[¶18]  Several other jurisdictions have adopted a similar standard, and have held that when a police officer utilizes the normal route of access to a home, and is conducting legitimate law enforcement activities, the entry is not a violation of the Fourth Amendment.  See State v. Kitchen, 572 N.W.2d 106, 107, 112 (N.D. 1997) (holding that, when police officers knocked on the outer door of a home, and receiving no response, opened the outer door and walked approximately six feet to an inner door, the officers did not violate the Fourth Amendment because the outer door was "impliedly open to at least some access by the public"); People v. Edelbacher, 766 P.2d 1, 20 (Cal. 1989) (finding that, when shoe tracks were visible from the normal route used by visitors when visiting a home, a constitutional violation did not occur); Doe v. State, 965 P.2d 816, 819 (Idaho 1998) ("'There is an implied invitation for the public to use access routes to the house, such as parking areas, driveways, sidewalks, or pathways to the entry, and there can be no reasonable expectation of privacy as to observations which can be made from such areas.'" (quoting State v. Clark, 859 P.2d 344, 349 (Idaho Ct. App. 1993))). 

[¶19]  Cloutier indicates that, although an officer has a right to enter the curtilage of a house for a legitimate purpose, that right is restricted to areas that are the "normal route of access" for visitors.  544 A.2d at 1279.  Here, the testimony indicates that the garage was used as an entryway to the house by the Trusiani family, but was not a "normal route of access" for visitors.  Trusiani's mother testified that members of the public came to the front door when they approached the house, and that the front door was unobstructed when the police officer arrived.  This testimony establishes that the garage cannot be classified as a "normal route of access" to the house.  The evidence supports the suppression court's finding, to which we defer, that the officer's entry into the garage was a constitutional violation. 

[¶20]  Evidence gained after a constitutional violation must be excluded unless the connection between the evidence and the constitutional violation is "sufficiently weak."  State v. Hunt, 682 A.2d 690, 692 (Me. 1996).  A consent may purge the taint of a prior constitutional violation.  State v. Boyington, 1998 ME 163, ¶ 9, 714 A.2d 141, 144; State v. McKenzie, 440 A.2d 1072, 1077 (Me. 1982).  To address this issue a court must determine "'whether, granting establishment of the primary illegality, the evidence to which instant objection is made has been come at by exploitation of that illegality or instead by means sufficiently distinguishable to be purged of the primary taint.'"  Wong Sun v. United States, 371 U.S. 471, 488 (1963) (quoting Maguire, Evidence of Guilt 221 (1959)).

[¶21]  In State v. Boyington, we applied a five-part test developed by the United States Supreme Court in Brown v. Illinois, 422 U.S. 590, 603-04 (1975), to determine whether the constitutional violation and evidence subsequently obtained after a consent have a strong enough connection to classify the evidence as "fruit of the poisonous tree."  The factors to consider when determining whether such evidence should be suppressed are: (1) the voluntariness of the consent; (2) the proximity in time between the constitutional violation and the discovery of the evidence; (3) whether intervening circumstances were present; (4) the purpose and flagrancy of police misconduct; and (5) whether the police complied with Miranda v. Arizona, 384 U.S. 436 (1966).  Boyington, 1998 ME 163, ¶ 10, 714 A.2d at 144.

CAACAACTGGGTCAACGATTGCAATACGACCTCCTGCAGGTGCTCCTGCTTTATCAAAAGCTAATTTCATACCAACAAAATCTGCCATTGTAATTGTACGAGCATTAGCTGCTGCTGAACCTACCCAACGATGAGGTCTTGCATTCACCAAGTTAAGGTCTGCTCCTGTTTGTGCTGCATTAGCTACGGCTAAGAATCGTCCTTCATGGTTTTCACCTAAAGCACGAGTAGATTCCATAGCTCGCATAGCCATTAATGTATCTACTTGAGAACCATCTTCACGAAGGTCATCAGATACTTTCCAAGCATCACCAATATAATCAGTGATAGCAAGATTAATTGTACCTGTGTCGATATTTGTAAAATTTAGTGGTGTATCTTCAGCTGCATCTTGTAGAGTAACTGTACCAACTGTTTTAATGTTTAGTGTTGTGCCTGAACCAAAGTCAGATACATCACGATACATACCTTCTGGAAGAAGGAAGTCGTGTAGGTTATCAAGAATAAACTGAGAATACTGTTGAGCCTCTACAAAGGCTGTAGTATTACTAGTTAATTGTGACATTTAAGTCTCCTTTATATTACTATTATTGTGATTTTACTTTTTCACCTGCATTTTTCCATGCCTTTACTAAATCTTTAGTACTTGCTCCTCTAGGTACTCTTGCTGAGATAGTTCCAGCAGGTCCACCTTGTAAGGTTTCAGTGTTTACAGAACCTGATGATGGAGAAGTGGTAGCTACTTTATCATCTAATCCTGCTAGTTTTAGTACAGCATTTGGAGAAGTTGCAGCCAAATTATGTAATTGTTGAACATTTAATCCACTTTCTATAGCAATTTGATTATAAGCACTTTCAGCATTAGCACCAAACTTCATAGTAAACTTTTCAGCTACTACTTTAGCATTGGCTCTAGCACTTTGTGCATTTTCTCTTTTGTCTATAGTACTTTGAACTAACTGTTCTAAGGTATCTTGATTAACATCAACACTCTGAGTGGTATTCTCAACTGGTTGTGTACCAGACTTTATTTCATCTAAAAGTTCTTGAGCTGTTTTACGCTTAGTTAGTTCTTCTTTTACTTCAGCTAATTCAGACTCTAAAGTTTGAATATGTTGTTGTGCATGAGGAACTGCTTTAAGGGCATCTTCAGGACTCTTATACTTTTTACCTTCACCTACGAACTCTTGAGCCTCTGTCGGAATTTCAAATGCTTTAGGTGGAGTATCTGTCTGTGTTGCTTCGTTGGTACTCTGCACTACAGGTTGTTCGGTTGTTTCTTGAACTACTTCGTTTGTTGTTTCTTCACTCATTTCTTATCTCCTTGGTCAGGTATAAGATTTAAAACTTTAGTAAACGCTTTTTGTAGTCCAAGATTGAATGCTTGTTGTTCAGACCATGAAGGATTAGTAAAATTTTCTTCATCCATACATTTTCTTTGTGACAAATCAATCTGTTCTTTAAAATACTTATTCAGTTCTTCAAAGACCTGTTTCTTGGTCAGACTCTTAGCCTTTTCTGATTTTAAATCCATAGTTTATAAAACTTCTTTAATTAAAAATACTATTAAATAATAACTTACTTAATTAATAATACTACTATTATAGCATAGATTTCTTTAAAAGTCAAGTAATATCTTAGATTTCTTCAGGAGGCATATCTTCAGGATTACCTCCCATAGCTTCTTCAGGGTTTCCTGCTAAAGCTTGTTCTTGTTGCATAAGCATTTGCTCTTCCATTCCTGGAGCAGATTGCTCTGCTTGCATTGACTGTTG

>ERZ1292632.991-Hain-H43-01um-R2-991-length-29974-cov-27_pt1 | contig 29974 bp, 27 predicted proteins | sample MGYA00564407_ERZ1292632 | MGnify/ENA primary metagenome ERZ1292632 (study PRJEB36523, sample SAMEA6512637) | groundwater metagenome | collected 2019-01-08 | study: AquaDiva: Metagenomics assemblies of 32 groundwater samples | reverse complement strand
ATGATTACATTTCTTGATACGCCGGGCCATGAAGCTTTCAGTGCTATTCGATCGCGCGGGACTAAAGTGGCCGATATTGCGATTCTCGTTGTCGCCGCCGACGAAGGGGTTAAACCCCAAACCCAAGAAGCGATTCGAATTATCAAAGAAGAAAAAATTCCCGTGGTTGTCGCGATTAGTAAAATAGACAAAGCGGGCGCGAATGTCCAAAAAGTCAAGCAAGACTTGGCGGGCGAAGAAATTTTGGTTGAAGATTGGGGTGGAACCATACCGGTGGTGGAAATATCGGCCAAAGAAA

[¶22]  Here, there is no Miranda issue.  Likewise, there is no serious issue regarding the voluntariness of Trusiani's mother's consent for the officer to enter the home.  The trial court found that the consent was valid and voluntary, and that finding was not clearly erroneous.  See State v. Seamen's Club, 1997 ME 70, ¶ 7, 691 A.2d 1248, 1251 (stating that voluntariness is a question of fact for the trial court to determine, and we review that finding for clear error).  The voluntariness of Trusiani's admissions to the officer was not raised, nor does it appear to be an issue.

[¶23]  The close proximity of the time between the constitutional violation and the discovery of the evidence, and the fact that no intervening circumstances were present, does weigh towards excluding the evidence.  See Brown, 422 U.S. at 604 (finding that a statement should be suppressed when that statement was taken less than two hours after an illegal arrest, and no intervening circumstances existed).  It is important to note, however, that none of the factors is dispositive.  Several courts have stated that the temporal proximity factor is often the least helpful of the criteria.  State v. Shoulderblade, 905 P.2d 289, 293 (Utah 1995); State v. Reffitt, 702 P.2d 681, 688 (Ariz. 1985); People v. Smith, 630 N.E.2d 1068, 1082 (Ill. App. Ct. 1994).

         [¶24]  In contrast, the purpose and flagrancy of the police misconduct is often characterized as a very important factor when determining whether the evidence should be suppressed.  See United States v. George, 883 F.2d 1407, 1416 (9th Cir. 1989) (stating that the purpose and flagrancy of police misconduct is the most important factor in the Brown test because "it comes closest to satisfying 'the deterrence rationale for application of the exclusionary rule'") (quoting United States v. Perez-Esparza, 609 F.2d 1284, 1289 (9th Cir. 1979).  When discussing the factors that should be considered when determining whether evidence was tainted by a constitutional violation, the United States Supreme Court listed the factors discussed above, and said, "particularly, the purpose and flagrancy of the official misconduct."  Brown, 422 U.S. at 604 (emphasis added).